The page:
William N. Bryan, Senior Official Performing the Duties of the Under Secretary for Science and Technology (DHS), delivered the opening keynote at ISC West (the largest security event in the United States) on Wednesday morning. If you didn’t get a chance to see the presentation, or even attend the conference, here are 3 key takeaways from the talk.
1. Physical must meet cyber.
Fittingly, Bryan mentioned, the highest attended session during yesterday’s Day 0 was the Convergence of Physical and Cybersecurity: a Joint Responsibility.
This foreshadowed the focus of Bryan’s talk: the importance of being prepared for technology-fueled risks. “As AI and other technologies are developed, security mitigations should also be developed in a perfect world,” he said. “But that’s not happening. We’ve got to do a better job of that.”
Bryan celebrated the innovation of AI and autonomous systems, proclaiming they’re a benefit to mankind. But, he asserted, it’s important to be aware that not everyone thinks that way.
2. Drones are a focus.
“We want drones in the national airspace,” he said. “But we need to trust they fly safely, securely, and responsibly, first.”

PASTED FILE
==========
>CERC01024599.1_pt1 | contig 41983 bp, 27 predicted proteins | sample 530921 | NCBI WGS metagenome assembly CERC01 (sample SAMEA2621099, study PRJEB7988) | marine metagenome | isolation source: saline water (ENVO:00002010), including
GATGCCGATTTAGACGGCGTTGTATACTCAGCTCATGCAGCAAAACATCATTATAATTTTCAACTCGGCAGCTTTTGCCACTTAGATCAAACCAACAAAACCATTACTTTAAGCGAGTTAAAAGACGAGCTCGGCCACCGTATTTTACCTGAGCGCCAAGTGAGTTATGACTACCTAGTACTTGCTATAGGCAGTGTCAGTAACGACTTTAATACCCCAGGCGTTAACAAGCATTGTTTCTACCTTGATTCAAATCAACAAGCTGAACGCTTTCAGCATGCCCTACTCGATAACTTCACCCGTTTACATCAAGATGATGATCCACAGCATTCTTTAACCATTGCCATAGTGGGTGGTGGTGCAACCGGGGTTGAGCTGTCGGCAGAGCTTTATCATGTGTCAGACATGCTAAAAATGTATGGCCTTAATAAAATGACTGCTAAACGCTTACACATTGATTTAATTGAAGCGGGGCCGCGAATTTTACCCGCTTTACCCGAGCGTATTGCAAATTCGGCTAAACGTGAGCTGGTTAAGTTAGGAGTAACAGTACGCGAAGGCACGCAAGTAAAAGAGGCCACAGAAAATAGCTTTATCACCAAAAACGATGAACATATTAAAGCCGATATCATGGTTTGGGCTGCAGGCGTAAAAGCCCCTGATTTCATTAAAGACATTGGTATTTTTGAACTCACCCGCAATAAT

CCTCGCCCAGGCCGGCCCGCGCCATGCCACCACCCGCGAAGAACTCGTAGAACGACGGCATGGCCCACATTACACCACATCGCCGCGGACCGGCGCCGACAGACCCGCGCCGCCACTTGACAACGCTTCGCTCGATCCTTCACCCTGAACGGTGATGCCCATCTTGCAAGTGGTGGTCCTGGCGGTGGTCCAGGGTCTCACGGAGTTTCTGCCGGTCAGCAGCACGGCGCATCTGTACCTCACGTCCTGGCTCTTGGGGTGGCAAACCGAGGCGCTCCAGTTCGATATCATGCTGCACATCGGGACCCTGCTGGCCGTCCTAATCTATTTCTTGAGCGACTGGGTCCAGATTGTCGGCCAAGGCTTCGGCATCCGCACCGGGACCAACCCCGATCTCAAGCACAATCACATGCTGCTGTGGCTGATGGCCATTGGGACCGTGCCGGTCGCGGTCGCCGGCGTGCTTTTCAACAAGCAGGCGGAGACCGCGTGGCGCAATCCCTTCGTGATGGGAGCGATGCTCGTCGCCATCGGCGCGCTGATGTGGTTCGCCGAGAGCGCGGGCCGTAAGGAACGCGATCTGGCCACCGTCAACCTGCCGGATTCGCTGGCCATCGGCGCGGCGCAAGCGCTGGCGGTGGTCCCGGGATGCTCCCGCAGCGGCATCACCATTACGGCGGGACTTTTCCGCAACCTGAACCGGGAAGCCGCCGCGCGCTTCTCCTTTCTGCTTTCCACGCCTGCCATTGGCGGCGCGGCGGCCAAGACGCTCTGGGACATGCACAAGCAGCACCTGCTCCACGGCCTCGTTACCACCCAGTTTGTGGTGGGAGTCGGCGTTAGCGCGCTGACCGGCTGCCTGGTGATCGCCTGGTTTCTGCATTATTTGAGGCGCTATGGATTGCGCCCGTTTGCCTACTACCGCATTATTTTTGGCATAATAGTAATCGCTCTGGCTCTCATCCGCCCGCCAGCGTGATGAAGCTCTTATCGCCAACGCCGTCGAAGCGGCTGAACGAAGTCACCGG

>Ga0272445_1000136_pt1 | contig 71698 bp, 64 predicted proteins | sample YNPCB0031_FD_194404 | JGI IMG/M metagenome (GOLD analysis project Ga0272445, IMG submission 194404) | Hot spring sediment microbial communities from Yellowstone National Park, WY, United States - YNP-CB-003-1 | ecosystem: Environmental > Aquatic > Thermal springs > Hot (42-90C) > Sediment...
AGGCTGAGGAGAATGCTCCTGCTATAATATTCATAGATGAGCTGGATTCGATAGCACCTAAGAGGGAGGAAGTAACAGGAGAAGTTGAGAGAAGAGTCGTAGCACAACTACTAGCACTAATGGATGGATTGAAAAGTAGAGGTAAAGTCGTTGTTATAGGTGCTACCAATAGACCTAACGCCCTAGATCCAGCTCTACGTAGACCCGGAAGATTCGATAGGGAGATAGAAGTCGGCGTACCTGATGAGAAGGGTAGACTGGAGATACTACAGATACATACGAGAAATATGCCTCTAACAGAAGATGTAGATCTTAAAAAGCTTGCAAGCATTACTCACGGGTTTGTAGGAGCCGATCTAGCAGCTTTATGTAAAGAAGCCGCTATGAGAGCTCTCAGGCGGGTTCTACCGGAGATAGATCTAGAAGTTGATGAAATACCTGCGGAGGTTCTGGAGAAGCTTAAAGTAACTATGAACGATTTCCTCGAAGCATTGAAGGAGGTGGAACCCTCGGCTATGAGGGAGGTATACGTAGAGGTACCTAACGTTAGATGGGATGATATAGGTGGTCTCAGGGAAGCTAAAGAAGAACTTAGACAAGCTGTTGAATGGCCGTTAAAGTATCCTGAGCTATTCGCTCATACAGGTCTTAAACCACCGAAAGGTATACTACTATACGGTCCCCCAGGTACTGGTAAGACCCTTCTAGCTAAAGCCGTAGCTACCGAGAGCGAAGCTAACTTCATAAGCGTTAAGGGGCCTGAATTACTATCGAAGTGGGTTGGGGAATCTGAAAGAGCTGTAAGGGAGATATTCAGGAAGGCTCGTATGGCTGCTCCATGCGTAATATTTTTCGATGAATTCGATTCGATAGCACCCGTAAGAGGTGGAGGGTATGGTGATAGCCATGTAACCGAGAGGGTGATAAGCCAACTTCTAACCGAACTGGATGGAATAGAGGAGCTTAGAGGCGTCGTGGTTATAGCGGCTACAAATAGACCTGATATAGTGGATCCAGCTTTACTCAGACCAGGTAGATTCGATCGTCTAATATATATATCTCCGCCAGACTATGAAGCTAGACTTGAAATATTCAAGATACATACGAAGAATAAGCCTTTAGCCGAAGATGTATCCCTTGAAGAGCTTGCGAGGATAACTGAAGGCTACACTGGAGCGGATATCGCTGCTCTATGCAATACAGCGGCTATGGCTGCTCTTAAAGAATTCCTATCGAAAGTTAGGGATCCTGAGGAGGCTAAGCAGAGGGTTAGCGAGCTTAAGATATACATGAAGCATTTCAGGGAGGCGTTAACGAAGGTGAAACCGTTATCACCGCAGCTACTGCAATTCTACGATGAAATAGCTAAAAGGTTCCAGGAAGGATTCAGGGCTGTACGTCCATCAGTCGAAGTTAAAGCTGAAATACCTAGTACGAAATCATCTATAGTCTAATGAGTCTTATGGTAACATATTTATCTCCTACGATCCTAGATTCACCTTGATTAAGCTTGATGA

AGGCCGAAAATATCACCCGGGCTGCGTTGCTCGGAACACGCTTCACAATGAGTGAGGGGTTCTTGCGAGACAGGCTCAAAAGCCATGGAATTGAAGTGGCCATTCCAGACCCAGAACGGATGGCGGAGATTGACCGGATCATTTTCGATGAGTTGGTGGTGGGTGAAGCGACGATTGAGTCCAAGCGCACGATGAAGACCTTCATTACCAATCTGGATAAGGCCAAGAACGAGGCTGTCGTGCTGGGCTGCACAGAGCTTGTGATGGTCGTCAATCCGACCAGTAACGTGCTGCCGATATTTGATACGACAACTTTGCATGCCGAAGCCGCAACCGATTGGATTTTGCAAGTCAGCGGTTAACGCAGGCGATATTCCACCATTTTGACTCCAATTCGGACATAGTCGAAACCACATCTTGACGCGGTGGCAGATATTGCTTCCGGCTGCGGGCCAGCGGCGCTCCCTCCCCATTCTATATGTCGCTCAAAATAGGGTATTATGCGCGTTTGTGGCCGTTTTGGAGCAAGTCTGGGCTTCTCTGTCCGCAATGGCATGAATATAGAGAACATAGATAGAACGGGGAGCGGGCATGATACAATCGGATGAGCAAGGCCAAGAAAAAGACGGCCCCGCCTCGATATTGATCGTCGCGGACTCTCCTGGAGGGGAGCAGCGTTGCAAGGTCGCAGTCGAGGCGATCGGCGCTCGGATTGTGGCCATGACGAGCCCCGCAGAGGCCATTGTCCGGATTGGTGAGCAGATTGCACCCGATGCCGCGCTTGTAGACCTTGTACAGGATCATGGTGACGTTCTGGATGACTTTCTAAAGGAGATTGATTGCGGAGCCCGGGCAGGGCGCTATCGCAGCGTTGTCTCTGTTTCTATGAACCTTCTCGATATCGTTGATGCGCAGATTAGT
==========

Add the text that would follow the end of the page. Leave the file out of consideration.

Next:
Bryan then made reference for the need of a trusted identification for drones. “I have no problem picturing sitting on my front porch, watching my monthly Nutrisystem be delivered by a drone. But I need to know there’s food in that box and not something else.”
Bryan ended his spiel on UAS by citing the 54 drone incursions detected in restricted airspace during Super Bowl LIII in Atlanta,.“I’m not saying any were necessarily flying for the wrong purposes,” he said. “It’s just something to consider.”
3. Government needs private sector’s help.
Traditional R & D techniques aren’t going to get the job done, said Bryan. Key stakeholders across various departments of the Federal Government and private sectors must collaborate to ensure that security advances at the same rate that technology does. One hope for such collaboration was showcased in a video about DHS and biometrics. DHS is the largest biometrics user today, and are currently installed in 15 airports.
Biometrics is integral to physical security because it quickly and automatically indicates who’s entering and exiting a restricted area. The most obvious analogue to biometrics in the drone space is remote identification. As Bryan hinted at, in echoing previous sentiments from regulators, government, and the private sector--we need a trusted, secure authority that can identify drones, and authenticate those identities.
October of 2018 was a good first step, when the FAA Reauthorization Act of 2018 was signed into law, granting federal authorities the power to mitigate drones when necessary.
But, since October there hasn't been much movement from the FAA to implement a rollout strategy for the federal mandate. How quickly that changes remains to be seen. According to Bryan, that is likely dependent on a future collaboration of business and government.
On Friday, March 22nd in Frankfurt, a drone once again flew too close to a plane. Will it take a tragedy before change is demanded?
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